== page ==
Are you a string player who longs to dabble in woodwind? A pianist who wants to try playing in an ensemble? Or a complete musical novice with time on your hands and neighbours to irritate?
Here’s your chance. Working in partnership with the BBC’s Get Creative initiative, National charity Making Music is encouraging people to try learning a new instrument or take up singing. Whether or not you have studied music before, whatever your age or background, here’s an opportunity for you to try something new.
Making Music, who work to support amateur and voluntary musicians and ensembles, will offer one-to-one support for all those who take part. Their aim is to help as many people as possible to take a Grade 1 exam by the end of 2015; they’ll even cover exam fees for students who agree to fundraise on their behalf via sponsorship from friends and family.
The aim of the Grade 1 Challenge is to make music accessible to everyone, no matter what their age or musical background, to give people a way into starting, restarting, or just getting involved with an instrument which maybe they’ve wanted to learn for a while, but haven’t had the opportunity – or perhaps haven’t felt like they could learn.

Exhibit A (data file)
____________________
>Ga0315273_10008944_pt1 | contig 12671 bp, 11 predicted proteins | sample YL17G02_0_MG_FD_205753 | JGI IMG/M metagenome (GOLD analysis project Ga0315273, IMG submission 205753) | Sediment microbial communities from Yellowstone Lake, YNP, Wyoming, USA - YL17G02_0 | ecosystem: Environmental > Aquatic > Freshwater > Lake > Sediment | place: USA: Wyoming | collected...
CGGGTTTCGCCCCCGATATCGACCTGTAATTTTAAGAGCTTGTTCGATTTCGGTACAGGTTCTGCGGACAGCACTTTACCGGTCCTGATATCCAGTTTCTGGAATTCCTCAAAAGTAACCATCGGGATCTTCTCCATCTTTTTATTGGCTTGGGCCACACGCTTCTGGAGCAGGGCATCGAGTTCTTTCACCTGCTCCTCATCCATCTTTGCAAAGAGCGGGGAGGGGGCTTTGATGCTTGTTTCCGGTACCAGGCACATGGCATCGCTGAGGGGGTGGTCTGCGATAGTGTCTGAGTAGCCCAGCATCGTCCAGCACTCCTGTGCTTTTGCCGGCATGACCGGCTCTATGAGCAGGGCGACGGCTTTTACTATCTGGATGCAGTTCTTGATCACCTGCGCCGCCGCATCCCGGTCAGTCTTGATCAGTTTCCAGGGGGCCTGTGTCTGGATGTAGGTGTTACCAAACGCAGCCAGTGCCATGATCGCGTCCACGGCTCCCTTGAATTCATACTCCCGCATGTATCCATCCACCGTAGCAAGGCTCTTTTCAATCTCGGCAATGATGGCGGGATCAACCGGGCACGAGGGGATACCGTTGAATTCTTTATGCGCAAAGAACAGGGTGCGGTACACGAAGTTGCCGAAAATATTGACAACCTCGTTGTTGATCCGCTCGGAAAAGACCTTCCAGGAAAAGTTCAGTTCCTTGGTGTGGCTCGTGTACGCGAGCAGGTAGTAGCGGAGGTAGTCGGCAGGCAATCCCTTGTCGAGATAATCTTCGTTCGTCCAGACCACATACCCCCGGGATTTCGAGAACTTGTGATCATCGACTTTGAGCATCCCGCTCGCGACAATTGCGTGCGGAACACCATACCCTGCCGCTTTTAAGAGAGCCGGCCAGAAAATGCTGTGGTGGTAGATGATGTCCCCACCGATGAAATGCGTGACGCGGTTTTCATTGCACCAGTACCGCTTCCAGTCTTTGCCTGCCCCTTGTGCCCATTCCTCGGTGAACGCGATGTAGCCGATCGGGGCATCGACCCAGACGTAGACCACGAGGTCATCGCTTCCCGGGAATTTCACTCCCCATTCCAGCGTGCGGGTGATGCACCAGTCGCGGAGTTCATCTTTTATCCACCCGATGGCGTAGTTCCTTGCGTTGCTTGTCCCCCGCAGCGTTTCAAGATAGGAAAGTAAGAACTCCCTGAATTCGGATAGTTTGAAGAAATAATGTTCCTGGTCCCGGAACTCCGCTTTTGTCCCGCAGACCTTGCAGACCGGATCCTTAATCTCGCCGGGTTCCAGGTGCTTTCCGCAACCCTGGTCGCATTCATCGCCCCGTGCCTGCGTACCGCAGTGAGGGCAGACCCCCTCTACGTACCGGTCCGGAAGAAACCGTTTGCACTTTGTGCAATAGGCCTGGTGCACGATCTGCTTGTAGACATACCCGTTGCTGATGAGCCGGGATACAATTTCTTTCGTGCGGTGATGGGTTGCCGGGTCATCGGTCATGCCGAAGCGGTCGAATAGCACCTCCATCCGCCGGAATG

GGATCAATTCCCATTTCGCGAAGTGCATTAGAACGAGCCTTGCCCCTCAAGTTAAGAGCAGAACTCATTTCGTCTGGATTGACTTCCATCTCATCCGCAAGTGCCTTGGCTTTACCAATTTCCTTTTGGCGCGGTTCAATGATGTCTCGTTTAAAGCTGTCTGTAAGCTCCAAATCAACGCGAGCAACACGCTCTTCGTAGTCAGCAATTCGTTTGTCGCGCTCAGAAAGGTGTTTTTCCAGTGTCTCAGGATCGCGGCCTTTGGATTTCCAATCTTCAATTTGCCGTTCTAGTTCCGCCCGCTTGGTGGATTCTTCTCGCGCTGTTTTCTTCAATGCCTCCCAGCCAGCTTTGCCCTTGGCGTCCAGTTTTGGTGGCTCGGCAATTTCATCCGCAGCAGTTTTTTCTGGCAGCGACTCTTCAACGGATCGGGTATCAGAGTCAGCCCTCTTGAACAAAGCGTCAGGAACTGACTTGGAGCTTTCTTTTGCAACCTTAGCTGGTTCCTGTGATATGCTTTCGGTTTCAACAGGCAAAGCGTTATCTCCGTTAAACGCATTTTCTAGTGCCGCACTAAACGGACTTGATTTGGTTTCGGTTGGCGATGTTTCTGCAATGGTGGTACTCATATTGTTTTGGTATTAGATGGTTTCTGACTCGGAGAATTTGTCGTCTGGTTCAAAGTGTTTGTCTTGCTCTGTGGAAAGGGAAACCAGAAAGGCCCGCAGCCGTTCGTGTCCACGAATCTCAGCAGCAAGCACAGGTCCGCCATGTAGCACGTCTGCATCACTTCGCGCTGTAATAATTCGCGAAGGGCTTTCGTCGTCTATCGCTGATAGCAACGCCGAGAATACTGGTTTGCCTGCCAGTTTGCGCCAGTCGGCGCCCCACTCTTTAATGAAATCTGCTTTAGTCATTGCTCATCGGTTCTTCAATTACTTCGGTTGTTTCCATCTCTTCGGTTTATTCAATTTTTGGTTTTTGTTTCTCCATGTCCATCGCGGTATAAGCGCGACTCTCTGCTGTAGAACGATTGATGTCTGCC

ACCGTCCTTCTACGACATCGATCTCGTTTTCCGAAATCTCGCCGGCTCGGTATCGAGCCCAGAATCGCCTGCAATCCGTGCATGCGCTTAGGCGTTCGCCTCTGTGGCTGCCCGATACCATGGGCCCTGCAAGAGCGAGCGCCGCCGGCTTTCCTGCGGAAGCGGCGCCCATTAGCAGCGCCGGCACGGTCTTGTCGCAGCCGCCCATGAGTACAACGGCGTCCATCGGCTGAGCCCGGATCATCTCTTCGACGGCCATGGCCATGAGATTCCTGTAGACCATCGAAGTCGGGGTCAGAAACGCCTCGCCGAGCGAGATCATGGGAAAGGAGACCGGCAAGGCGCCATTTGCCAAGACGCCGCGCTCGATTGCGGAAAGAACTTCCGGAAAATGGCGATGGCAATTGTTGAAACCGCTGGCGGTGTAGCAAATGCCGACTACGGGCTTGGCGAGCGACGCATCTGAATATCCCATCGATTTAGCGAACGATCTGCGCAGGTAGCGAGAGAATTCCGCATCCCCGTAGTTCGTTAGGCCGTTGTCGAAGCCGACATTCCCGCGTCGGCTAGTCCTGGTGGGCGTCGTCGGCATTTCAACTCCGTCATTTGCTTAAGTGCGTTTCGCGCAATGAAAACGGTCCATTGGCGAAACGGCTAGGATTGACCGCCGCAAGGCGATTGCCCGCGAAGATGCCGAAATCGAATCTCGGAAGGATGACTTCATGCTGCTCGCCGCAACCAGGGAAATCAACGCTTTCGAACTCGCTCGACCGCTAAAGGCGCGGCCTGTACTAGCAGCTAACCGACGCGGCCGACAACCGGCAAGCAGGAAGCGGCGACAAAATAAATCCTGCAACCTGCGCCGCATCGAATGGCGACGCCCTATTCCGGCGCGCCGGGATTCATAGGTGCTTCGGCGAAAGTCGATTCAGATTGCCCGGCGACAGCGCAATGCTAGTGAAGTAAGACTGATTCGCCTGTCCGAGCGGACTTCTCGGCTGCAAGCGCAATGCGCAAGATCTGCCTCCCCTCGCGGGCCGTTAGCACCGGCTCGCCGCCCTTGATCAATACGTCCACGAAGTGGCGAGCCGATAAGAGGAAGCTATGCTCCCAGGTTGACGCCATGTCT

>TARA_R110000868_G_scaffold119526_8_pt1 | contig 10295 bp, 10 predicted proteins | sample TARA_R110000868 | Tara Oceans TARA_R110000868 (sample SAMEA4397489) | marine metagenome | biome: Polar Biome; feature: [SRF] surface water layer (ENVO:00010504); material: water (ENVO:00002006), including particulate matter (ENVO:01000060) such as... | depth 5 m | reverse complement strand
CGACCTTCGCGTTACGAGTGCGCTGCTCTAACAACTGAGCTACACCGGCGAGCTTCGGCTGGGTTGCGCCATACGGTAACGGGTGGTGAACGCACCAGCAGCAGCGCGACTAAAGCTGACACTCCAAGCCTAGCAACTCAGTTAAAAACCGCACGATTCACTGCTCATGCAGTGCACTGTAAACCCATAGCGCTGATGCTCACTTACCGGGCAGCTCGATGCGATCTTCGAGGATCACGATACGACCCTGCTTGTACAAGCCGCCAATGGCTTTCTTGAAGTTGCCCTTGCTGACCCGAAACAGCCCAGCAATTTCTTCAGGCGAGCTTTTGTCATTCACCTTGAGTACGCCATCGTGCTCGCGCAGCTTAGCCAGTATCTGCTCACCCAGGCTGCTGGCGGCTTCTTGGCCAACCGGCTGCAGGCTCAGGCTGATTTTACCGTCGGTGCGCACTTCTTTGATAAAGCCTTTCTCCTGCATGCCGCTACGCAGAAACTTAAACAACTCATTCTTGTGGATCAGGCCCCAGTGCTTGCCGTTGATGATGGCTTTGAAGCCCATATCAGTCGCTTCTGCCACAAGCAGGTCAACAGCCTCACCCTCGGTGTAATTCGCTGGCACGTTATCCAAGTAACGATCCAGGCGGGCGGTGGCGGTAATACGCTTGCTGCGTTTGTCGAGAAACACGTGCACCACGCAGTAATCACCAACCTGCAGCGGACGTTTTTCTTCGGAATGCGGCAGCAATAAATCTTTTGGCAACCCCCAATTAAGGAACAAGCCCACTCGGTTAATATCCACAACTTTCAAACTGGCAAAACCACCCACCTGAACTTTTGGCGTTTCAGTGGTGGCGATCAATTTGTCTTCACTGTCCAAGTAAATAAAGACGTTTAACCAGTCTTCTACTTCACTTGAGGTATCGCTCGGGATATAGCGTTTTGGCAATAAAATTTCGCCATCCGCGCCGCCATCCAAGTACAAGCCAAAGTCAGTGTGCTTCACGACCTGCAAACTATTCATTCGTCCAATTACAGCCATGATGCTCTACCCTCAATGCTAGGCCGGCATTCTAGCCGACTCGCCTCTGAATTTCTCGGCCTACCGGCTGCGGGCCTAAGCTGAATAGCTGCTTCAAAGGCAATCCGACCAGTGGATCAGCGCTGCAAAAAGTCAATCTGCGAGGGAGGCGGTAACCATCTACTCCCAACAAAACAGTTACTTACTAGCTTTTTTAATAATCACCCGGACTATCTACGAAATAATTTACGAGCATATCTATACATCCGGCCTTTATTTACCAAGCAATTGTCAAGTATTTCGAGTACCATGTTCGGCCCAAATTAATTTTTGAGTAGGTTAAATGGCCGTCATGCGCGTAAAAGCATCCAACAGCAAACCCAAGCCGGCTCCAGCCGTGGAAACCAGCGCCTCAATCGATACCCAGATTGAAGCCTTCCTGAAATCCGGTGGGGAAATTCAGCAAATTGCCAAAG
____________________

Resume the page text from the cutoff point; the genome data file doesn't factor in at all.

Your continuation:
To learn a new musical instrument you need 4 key things:
1. an instrument
2. a teacher
4. something to play
Westminster Music library can definitely help with all of these! We can help you find an instrument or a teacher, we have a brand new display of Grade 1 resources including books on music theory and harmony, preparing for music exams, plus information about Making Music and the Challenge. We also have “Grade-1-a-thon” Challenge packs to give away, generously donated by the Associated Board of the Royal Schools of Music (ABRSM). And last but by no means least, a whole load of Grade 1 printed music available to borrow for free.
So, how long does it take to work up to Grade 1 standard? The answer is: however long you want to give it. You don’t have to do a certain number of lessons before you can take the exam, and a little bit of regular practice can make a lot of difference.
At the end of the year, whether or not you take the exam, you’ll have the opportunity to take part in Making Music’s Grade 1 orchestra and play a specially commissioned piece of music.
Learning a new instrument is a challenge in itself, but if you want to take it further, why not sign up to the Grade 1 challenge? Anyone interested in participating can sign up via the Making Music website.
Discover more about The Grade 1 Challenge at Westminster Music Library, pick up a leaflet and check out our Grade 1 Challenge resources.
Ruth Walters. Westminster Music Library